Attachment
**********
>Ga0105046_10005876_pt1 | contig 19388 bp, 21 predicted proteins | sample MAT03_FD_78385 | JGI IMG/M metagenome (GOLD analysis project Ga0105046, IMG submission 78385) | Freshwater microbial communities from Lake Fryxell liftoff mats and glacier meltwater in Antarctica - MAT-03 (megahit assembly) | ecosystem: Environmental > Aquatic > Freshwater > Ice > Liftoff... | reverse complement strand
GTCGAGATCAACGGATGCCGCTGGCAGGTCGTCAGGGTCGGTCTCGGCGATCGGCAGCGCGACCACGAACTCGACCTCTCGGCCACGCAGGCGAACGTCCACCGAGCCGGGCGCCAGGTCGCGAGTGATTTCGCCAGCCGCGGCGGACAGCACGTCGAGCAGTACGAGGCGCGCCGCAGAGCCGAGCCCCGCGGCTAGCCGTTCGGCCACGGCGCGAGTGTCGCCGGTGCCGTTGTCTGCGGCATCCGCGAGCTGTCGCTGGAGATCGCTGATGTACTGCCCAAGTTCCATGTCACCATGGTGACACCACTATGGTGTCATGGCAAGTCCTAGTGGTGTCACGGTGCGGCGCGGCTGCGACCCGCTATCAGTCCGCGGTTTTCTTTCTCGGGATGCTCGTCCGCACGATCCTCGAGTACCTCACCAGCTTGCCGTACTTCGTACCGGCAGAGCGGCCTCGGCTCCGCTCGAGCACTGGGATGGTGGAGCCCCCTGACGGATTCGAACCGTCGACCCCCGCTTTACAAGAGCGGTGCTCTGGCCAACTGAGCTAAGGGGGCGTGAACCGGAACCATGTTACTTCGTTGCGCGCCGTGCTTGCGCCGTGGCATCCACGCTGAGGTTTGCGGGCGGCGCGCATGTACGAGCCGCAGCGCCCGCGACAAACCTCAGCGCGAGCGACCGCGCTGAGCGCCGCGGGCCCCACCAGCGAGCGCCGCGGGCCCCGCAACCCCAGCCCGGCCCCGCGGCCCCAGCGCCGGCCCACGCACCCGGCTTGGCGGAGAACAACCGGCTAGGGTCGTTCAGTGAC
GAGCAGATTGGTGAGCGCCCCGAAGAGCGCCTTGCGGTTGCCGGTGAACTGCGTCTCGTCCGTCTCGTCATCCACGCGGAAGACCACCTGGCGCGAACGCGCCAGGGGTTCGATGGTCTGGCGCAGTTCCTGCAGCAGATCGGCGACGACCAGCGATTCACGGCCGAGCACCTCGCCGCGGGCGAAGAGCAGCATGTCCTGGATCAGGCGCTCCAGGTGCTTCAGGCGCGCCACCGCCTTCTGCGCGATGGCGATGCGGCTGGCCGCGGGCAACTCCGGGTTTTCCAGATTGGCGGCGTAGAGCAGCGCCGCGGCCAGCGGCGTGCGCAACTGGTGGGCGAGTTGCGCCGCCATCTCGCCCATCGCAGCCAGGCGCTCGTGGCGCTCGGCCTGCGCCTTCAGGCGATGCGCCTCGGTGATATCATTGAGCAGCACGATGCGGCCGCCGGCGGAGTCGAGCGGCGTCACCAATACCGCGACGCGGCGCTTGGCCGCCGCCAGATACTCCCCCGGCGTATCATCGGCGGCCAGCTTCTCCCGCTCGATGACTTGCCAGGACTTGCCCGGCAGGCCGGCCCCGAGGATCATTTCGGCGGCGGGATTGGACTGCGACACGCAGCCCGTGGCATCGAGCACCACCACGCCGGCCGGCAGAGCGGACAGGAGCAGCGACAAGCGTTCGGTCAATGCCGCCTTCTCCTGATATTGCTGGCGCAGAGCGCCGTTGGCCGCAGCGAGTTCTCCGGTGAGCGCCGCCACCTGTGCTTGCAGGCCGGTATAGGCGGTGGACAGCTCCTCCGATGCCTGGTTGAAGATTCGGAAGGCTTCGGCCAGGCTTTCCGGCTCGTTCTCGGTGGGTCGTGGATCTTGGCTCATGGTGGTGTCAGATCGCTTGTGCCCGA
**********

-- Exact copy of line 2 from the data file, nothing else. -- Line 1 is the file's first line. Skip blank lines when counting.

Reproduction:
GTCGAGATCAACGGATGCCGCTGGCAGGTCGTCAGGGTCGGTCTCGGCGATCGGCAGCGCGACCACGAACTCGACCTCTCGGCCACGCAGGCGAACGTCCACCGAGCCGGGCGCCAGGTCGCGAGTGATTTCGCCAGCCGCGGCGGACAGCACGTCGAGCAGTACGAGGCGCGCCGCAGAGCCGAGCCCCGCGGCTAGCCGTTCGGCCACGGCGCGAGTGTCGCCGGTGCCGTTGTCTGCGGCATCCGCGAGCTGTCGCTGGAGATCGCTGATGTACTGCCCAAGTTCCATGTCACCATGGTGACACCACTATGGTGTCATGGCAAGTCCTAGTGGTGTCACGGTGCGGCGCGGCTGCGACCCGCTATCAGTCCGCGGTTTTCTTTCTCGGGATGCTCGTCCGCACGATCCTCGAGTACCTCACCAGCTTGCCGTACTTCGTACCGGCAGAGCGGCCTCGGCTCCGCTCGAGCACTGGGATGGTGGAGCCCCCTGACGGATTCGAACCGTCGACCCCCGCTTTACAAGAGCGGTGCTCTGGCCAACTGAGCTAAGGGGGCGTGAACCGGAACCATGTTACTTCGTTGCGCGCCGTGCTTGCGCCGTGGCATCCACGCTGAGGTTTGCGGGCGGCGCGCATGTACGAGCCGCAGCGCCCGCGACAAACCTCAGCGCGAGCGACCGCGCTGAGCGCCGCGGGCCCCACCAGCGAGCGCCGCGGGCCCCGCAACCCCAGCCCGGCCCCGCGGCCCCAGCGCCGGCCCACGCACCCGGCTTGGCGGAGAACAACCGGCTAGGGTCGTTCAGTGAC